Play Live Radio
Next Up:
Available On Air Stations

Russia could cyberattack Ukraine — again — and disrupt the entire world


Russian troops are massed on the border, and many Ukrainians are enlisting for military service. But an on-the-ground invasion isn't Russia's only option. President Putin could launch an all-out cyberattack that could disrupt the entire world. To understand just how devastating cyberattacks can be, you actually need to go back a few years to the summer of 2017. And here's NPR's cybersecurity correspondent, Jenna McLaughlin.

JENNA MCLAUGHLIN, BYLINE: Matthew Olney remembers the day he found out about a catastrophic cyberattack in Ukraine that shut off, well, everything.

MATTHEW OLNEY: I was at Starbucks, and my phone rang. I was waiting in line. It was, you know, our partner on the ground in Ukraine. And basically, the first words out of his mouth was essentially everything is off. Nothing is working.

MCLAUGHLIN: Russian military hackers had attacked energy firms, banks and government agencies in Ukraine through a popular tax filing software program pretending to be criminals. But their goal was to cause destruction. Olney's team of threat intelligence researchers at the tech company Cisco were working with Ukrainian authorities to track malicious hackers. While Ukraine was the intended target, the nasty code got out and spread to companies around the globe, costing them billions of dollars.

OLNEY: So the attack clearly wasn't just at the infrastructure of Ukraine, but it was at the very ability of Ukraine to deal economically with the world.

MCLAUGHLIN: Ukraine has been a punching bag for Russian cyberattacks for years, but things have heated up lately as Russian President Vladimir Putin has sent large numbers of troops and equipment to the border. Everyone's on edge.

VIKTOR ZHORA: We understand all the risks connected to potential cyberattacks that can happen in the near future.

MCLAUGHLIN: Viktor Zhora is a senior cybersecurity official in Ukraine.

ZHORA: And our task is to be ready to this, understand all the risk, and be prepared to resist.

MCLAUGHLIN: Zhora is leading an investigation into a recent breach. Likely Russian hackers defaced dozens of government websites and destroyed several computers at government agencies. The websites are back up, and the damage has been contained. But Zhora says the intelligence gleaned from the attack could be valuable, particularly when it comes to critical infrastructure in the energy sector.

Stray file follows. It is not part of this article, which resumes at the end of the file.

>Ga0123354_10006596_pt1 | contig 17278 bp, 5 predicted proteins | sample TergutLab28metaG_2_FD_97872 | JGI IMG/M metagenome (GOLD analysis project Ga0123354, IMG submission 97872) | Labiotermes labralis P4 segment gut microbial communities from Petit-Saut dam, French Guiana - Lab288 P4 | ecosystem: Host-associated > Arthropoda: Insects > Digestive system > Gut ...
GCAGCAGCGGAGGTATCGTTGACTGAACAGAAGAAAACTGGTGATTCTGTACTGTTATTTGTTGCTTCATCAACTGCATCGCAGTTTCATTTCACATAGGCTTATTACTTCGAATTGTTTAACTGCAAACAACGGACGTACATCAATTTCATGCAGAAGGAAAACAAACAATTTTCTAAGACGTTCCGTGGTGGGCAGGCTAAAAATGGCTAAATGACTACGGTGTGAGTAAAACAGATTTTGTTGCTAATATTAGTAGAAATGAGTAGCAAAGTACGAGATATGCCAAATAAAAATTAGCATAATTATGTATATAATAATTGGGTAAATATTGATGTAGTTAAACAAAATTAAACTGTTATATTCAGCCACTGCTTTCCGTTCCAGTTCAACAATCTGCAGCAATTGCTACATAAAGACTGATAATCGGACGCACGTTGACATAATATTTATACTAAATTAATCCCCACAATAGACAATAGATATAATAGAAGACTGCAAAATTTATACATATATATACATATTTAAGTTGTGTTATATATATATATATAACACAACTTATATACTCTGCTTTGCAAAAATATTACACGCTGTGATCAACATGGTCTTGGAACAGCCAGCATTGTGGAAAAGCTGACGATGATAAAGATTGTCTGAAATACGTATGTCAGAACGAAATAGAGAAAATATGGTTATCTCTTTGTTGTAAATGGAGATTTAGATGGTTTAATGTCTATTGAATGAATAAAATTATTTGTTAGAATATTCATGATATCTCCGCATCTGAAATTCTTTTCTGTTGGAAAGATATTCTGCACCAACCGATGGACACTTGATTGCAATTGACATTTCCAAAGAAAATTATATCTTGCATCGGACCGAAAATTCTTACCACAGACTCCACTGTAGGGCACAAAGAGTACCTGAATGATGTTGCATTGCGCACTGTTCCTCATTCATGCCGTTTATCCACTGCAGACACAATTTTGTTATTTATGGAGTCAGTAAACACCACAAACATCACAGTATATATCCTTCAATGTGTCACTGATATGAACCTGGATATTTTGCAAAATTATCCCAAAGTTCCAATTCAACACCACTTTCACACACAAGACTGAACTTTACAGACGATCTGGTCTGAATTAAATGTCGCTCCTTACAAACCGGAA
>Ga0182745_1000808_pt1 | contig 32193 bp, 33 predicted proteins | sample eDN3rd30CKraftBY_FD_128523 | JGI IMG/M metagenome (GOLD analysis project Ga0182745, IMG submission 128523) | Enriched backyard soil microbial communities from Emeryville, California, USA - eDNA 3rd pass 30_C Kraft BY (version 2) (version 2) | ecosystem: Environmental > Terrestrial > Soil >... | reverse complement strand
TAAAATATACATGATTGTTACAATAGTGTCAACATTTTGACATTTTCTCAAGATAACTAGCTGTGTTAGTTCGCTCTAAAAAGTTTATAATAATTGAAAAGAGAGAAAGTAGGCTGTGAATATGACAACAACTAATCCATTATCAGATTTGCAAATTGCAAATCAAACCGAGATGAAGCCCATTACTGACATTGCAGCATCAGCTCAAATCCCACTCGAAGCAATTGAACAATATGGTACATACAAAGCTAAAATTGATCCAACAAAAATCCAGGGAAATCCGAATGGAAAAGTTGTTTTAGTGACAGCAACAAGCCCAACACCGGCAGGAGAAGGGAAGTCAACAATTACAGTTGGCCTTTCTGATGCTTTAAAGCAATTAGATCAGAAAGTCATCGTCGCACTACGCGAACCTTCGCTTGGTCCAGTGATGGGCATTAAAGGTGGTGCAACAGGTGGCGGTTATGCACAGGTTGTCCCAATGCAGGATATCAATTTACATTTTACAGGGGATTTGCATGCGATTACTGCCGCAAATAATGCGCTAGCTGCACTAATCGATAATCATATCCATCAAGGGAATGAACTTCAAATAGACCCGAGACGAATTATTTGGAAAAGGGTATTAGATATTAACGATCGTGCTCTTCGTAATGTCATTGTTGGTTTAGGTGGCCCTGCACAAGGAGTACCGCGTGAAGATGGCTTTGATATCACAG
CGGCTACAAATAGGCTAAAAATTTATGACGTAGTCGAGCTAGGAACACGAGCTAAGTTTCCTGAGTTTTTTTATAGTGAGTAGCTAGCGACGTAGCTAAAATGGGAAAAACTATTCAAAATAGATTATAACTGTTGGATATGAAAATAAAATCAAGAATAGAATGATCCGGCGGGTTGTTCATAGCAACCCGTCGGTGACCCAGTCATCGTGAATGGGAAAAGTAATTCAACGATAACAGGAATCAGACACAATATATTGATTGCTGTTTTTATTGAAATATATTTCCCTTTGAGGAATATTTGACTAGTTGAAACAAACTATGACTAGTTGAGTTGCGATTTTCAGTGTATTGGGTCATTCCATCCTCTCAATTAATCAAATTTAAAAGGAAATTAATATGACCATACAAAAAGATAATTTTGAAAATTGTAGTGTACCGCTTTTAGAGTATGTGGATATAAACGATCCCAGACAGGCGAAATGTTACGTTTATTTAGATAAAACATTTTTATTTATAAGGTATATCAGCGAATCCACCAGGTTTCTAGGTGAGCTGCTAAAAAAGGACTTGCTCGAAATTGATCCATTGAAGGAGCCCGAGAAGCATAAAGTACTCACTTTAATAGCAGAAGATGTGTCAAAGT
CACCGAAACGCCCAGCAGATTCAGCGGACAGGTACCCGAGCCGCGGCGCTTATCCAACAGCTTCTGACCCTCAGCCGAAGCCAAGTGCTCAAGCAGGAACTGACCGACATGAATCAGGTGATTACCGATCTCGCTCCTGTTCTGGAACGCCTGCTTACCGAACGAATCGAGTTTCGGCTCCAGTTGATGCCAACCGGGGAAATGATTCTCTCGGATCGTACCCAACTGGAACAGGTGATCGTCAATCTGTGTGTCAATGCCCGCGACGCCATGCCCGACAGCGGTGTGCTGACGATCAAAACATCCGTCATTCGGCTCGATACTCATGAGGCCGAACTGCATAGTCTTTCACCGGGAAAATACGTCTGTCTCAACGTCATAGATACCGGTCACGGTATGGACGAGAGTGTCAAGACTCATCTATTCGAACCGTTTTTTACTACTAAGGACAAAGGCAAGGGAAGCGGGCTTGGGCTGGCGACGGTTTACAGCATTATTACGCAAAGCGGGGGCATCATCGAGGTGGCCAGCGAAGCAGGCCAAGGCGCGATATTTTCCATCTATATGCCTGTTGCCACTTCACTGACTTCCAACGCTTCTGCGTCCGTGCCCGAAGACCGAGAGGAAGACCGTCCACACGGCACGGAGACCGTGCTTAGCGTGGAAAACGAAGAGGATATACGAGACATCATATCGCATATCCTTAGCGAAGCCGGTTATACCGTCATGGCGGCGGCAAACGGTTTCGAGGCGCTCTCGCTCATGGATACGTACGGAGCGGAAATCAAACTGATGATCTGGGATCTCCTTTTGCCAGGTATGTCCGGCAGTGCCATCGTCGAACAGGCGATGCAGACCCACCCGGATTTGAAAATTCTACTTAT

ZHORA: Ukraine has a long history of being a target for cyberattacks and particular in energy sector, like it happened in 2015 and 2016 with attacks on the power grids. And now we use this experience and new technologies and awareness to provide resilience.

MCLAUGHLIN: He says Ukraine has new cybersecurity requirements for key public facilities. The state department has people on the ground helping build technical capacity for one. But it's a big challenge. Vulnerable, pirated software is still extremely popular in Ukraine, and it's very difficult to keep Russian hackers out. Remember that NotPetya attack? It's not just a nightmare Ukrainians are hoping to stop from repeating. It's also a cautionary tale for the rest of the world.

VISHAAL HARIPRASAD: It really reminds the industry of 2017 and the NotPetya attacks. And, you know, that's - that was the last major cyberevent before the ransomware epidemic that really hit home for a lot of folks. So it's top of mind for many insurers.

MCLAUGHLIN: That's Vishaal Hariprasad. He goes by V8, and he's the CEO of Resilience Insurance. He says the industry is bracing for the possibility that the escalating situation in Eastern Europe might not stay contained there. But, like in Ukraine, he hopes the lessons of the past have sunk in. During NotPetya, hackers exploited vulnerabilities that had patches available. And companies that had kept their software up to date were protected.

HARIPRASAD: So what we've been sharing with a lot of insurers is, don't worry too much about who's pulling the trigger necessarily. From an enterprise perspective, if you're going to get caught in this crossfire, do your best to patch, to make sure that you've addressed the right vulnerabilities.

MCLAUGHLIN: And as an additional layer of protection, the U.S. government has put out some advisories specifically about Russian hackers' favorite tools and tricks. Plus, DHS's cyberagency CISA says companies should be wary of digital traffic coming from Ukraine amidst the ongoing crisis. Jenna McLaughlin, NPR News, Washington. Transcript provided by NPR, Copyright NPR.

Jenna McLaughlin
Jenna McLaughlin is NPR's cybersecurity correspondent, focusing on the intersection of national security and technology.